The Cross
The cross is two lines, one vertical, one horizontal, with a point in the center. It leads the eye along the horizontal line, and then along the vertical line, where the two cross creates a focal point. Also in the western world, the cross has a religious meaning, which can enhance or detract from your painting's meaning. Like Iconic, can also feel a little formal.

The Slide
The diagonal element in the painting causes the eye to travel along it, which gives the image a sense of speed, like gravity pulling you down a slide. The implied movement also makes the image more dynamic, and a touch uneasy. In film, tilting the camera to create this sort of slide is called a "dutch angle", and is used to give the audience the feeling that something is wrong.

Z Arrangement
Has the dynamic feeling of the slide, but then adds a bar at the top and bottom which helps keep the subject anchored.

L Arrangement
Makes an L shape. Similar to the Rectangle, except the rectangle is touching the side of the painting. Can feel a little unbalanced if you're not careful, since a lot of the detail is weighted to one side.

H Arrangement
A very stable arrangement, since you have straight vertical lines that are balanced on each side of the painting. Always reminds me a bit of a horse with a rider.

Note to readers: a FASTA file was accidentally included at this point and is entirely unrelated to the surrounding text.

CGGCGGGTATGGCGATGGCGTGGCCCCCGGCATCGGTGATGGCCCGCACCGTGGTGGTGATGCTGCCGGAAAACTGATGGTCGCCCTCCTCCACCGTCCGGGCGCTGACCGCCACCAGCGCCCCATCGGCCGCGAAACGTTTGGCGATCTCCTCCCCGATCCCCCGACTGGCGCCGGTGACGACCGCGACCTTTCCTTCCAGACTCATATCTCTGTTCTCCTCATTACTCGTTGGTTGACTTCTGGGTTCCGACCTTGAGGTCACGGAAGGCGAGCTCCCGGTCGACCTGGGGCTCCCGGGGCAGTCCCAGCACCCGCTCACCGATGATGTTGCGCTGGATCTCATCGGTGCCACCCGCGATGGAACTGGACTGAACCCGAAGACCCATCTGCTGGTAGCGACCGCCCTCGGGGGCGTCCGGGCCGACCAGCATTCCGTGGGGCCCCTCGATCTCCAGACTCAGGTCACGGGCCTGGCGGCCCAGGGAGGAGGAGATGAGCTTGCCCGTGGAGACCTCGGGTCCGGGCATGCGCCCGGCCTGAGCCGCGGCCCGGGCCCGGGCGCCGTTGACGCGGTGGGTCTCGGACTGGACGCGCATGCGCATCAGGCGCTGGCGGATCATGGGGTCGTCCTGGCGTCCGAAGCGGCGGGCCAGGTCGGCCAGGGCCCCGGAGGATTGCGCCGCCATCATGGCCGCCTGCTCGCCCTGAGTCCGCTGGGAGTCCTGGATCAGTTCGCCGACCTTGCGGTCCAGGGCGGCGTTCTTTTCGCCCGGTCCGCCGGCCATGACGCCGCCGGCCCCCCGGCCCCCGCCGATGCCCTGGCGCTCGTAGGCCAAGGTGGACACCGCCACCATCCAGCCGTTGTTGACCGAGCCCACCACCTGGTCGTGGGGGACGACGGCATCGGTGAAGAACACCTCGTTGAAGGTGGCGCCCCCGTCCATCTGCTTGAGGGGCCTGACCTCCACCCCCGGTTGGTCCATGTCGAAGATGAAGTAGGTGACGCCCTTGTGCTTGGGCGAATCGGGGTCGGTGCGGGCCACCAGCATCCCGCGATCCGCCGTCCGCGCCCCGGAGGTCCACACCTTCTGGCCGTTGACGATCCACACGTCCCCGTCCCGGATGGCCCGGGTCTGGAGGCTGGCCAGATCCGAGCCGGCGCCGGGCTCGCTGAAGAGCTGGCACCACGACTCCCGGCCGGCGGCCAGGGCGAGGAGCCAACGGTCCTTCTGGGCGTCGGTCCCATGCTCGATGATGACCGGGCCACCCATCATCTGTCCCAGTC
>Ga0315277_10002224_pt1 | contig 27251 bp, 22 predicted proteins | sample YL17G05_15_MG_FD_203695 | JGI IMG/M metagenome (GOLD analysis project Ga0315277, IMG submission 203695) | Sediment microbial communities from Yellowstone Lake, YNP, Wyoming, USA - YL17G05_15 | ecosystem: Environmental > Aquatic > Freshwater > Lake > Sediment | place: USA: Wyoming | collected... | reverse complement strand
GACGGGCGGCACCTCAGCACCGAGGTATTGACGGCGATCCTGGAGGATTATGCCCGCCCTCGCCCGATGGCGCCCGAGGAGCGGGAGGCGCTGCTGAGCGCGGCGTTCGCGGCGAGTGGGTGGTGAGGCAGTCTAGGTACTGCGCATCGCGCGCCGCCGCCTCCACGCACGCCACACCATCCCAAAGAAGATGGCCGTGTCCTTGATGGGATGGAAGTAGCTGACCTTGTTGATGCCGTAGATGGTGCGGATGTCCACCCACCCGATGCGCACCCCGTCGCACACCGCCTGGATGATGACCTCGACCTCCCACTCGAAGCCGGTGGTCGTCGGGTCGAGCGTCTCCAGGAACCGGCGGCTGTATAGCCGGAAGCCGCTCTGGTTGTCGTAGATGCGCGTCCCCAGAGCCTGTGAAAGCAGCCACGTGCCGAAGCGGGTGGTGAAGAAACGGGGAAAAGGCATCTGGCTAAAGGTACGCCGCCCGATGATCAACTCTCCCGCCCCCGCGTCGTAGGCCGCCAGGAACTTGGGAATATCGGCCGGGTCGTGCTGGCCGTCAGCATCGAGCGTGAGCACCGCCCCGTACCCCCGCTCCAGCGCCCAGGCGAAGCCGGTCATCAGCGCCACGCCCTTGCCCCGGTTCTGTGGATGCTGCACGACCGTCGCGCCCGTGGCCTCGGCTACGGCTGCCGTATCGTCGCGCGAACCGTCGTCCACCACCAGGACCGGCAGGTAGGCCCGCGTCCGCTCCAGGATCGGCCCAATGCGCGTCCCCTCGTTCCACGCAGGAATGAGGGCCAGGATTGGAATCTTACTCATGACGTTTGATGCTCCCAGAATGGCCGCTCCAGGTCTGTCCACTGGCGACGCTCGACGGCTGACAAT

Y Arrangement
The top of the Y gives a sense of movement due to the diagonal nature of the lines, but then the V is stabilized with a pillar the the bottom.

C Arrangement
Similar to the L, but we add a roof. Can give an uneasy feeling because we have something looming at the top of the image when we should be seeing bright blue sky, like a large bird ready to swoop down and attack.

V Arrangement
This gives an uneasy feeling because it is an upside down pyramid. If the pyramid is stable, this is unstable, trying to stay upright on a tiny point with a big weight above it. Can also feel dangerous, like someone is stabbing downwards with a sharp knife.

X Arrangement
Half way between a slide and a cross. Very dynamic composition, implies movement, but also where the two lines cross creates an excellent focal point. The 2 diagonals trap the eye. X marks the spot.